In 1962 the Frente de Libertação de Moçambique (FRELIMO) was founded and started to operate from Tanzania, beginning a war of liberation under the leadership of Samora Machel. Independence was granted in 1975, after the end of the dictatorship in Portugal and the transition of power to a FRELIMO Government led by Machel. In 1977 a single-party Marxist state was announced at the 4th FRELIMO Congress. Mozambican nationalism 10 German Development Institute / Deutsches Institut für Entwicklungspolitik (DIE) Industrial policy in Mozambique grew and FRELIMO gained political supremacy (EIU 2008, 5). The new Government followed a centralised planning approach to economic policy, nationalizing key industries and promoting production cooperatives in rural areas. But this approach was not successful and led to a severe social crisis (Cahen 1993, 51–54).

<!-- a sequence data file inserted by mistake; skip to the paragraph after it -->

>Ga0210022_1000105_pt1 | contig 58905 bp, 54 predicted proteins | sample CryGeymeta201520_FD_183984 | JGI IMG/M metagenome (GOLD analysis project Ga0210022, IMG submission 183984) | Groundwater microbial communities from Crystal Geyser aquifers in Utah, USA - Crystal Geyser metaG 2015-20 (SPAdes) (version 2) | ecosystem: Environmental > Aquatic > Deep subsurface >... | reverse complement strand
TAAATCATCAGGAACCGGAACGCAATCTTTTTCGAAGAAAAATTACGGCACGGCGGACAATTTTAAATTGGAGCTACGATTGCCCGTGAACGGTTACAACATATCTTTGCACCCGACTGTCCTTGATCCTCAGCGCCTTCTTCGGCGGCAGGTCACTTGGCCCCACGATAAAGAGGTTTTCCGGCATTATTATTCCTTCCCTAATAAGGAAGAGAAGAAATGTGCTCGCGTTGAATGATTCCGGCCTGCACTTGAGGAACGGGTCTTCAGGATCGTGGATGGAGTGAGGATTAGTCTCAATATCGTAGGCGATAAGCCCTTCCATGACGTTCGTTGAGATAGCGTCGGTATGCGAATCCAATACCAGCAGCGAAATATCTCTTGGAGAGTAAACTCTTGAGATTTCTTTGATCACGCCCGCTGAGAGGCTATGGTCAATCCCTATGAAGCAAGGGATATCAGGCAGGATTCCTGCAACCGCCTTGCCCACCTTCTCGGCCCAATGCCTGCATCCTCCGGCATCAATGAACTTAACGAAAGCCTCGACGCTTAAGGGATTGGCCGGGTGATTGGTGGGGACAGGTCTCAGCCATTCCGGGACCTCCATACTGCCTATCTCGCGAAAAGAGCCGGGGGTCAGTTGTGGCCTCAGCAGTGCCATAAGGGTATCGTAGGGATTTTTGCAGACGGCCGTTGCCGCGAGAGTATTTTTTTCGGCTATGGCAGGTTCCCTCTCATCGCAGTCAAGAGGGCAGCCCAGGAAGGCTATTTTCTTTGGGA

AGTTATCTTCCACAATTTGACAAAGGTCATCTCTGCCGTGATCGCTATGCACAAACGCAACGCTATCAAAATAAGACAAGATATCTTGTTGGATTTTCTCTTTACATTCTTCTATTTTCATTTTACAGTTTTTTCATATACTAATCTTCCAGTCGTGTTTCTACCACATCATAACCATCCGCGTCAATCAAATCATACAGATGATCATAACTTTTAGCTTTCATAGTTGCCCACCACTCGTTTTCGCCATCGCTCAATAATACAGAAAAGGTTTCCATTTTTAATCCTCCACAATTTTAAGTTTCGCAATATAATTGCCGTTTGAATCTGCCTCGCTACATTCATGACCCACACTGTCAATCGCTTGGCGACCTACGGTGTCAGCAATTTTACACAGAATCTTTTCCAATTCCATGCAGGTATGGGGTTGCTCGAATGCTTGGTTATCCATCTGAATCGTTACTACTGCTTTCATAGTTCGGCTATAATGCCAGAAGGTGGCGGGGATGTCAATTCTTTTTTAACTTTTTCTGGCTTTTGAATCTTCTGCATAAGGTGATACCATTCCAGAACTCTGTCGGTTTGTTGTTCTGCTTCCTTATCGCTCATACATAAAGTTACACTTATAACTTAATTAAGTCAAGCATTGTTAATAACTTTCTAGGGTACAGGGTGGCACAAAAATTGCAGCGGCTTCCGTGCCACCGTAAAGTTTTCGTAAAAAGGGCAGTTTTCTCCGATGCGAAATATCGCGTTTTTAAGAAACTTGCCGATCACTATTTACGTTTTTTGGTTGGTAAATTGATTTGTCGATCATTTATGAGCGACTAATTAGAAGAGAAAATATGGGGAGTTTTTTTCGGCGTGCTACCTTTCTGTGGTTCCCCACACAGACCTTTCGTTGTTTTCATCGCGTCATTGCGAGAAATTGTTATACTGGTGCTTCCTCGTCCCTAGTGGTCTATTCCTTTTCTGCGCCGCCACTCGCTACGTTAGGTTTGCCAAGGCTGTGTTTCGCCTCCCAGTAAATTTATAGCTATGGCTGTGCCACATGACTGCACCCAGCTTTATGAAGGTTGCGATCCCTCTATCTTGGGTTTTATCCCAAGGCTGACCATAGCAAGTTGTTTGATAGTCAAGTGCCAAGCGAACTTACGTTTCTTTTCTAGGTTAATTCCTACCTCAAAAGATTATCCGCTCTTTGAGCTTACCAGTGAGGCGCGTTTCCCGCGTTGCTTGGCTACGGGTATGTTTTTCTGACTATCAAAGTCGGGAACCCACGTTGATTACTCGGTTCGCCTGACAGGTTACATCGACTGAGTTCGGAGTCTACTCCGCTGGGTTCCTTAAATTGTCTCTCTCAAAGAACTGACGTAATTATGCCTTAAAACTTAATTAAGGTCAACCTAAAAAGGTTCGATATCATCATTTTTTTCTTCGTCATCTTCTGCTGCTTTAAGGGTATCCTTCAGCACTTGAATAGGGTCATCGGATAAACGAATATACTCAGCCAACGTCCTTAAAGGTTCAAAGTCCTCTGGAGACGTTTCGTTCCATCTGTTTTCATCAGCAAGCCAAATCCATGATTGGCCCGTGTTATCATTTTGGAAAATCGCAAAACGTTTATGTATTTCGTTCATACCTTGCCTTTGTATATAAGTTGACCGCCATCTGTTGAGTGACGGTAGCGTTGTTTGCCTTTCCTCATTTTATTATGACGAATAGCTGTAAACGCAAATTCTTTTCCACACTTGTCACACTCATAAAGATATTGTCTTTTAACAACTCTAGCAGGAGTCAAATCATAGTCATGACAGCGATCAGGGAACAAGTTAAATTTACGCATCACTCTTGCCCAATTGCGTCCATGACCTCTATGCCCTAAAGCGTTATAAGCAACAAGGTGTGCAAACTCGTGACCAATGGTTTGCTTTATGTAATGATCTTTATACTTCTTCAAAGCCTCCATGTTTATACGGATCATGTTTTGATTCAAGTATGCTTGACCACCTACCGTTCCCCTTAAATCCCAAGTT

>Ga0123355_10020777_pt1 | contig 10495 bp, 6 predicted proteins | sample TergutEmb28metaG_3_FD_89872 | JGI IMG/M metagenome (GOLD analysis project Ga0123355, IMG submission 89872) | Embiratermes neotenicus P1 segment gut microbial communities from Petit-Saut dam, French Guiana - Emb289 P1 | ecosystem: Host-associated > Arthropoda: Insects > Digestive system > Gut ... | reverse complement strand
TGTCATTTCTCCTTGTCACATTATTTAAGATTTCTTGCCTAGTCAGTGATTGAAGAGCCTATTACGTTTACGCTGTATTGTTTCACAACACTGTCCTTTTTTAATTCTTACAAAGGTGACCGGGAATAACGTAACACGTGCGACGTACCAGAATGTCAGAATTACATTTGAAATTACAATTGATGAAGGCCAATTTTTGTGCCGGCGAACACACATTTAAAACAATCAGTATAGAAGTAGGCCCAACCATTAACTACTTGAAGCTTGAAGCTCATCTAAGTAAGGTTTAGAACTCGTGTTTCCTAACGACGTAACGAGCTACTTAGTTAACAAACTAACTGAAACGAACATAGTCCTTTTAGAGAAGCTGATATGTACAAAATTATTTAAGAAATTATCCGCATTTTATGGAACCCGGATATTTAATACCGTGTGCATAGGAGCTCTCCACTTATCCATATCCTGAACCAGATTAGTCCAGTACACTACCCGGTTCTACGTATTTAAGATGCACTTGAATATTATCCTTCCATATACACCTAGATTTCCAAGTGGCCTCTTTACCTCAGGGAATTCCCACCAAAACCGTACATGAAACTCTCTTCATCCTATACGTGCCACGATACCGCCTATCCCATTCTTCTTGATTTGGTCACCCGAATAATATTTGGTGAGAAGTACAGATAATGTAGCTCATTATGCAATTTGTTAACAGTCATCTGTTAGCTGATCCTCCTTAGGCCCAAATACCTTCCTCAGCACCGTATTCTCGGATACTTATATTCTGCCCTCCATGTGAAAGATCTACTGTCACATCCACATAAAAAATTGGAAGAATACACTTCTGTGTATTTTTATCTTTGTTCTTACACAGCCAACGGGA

After 1975 most Portuguese left Mozambique. Most private companies and the public administration were barely functioning, and many assets were useless or obsolete as a result of damage during the war for independence or their deliberate destruction by former owners before they left the country. A counter-revolutionary rebel group, the Resistência Nacional de Moçambique (RENAMO), founded in 1975 was supported by Rhodesia and South Africa. The civil war between FRELIMO and RENAMO (from 1977 to 1992) further destroyed Mozambique’s infrastructure and economy, bringing the country to the brink of collapse.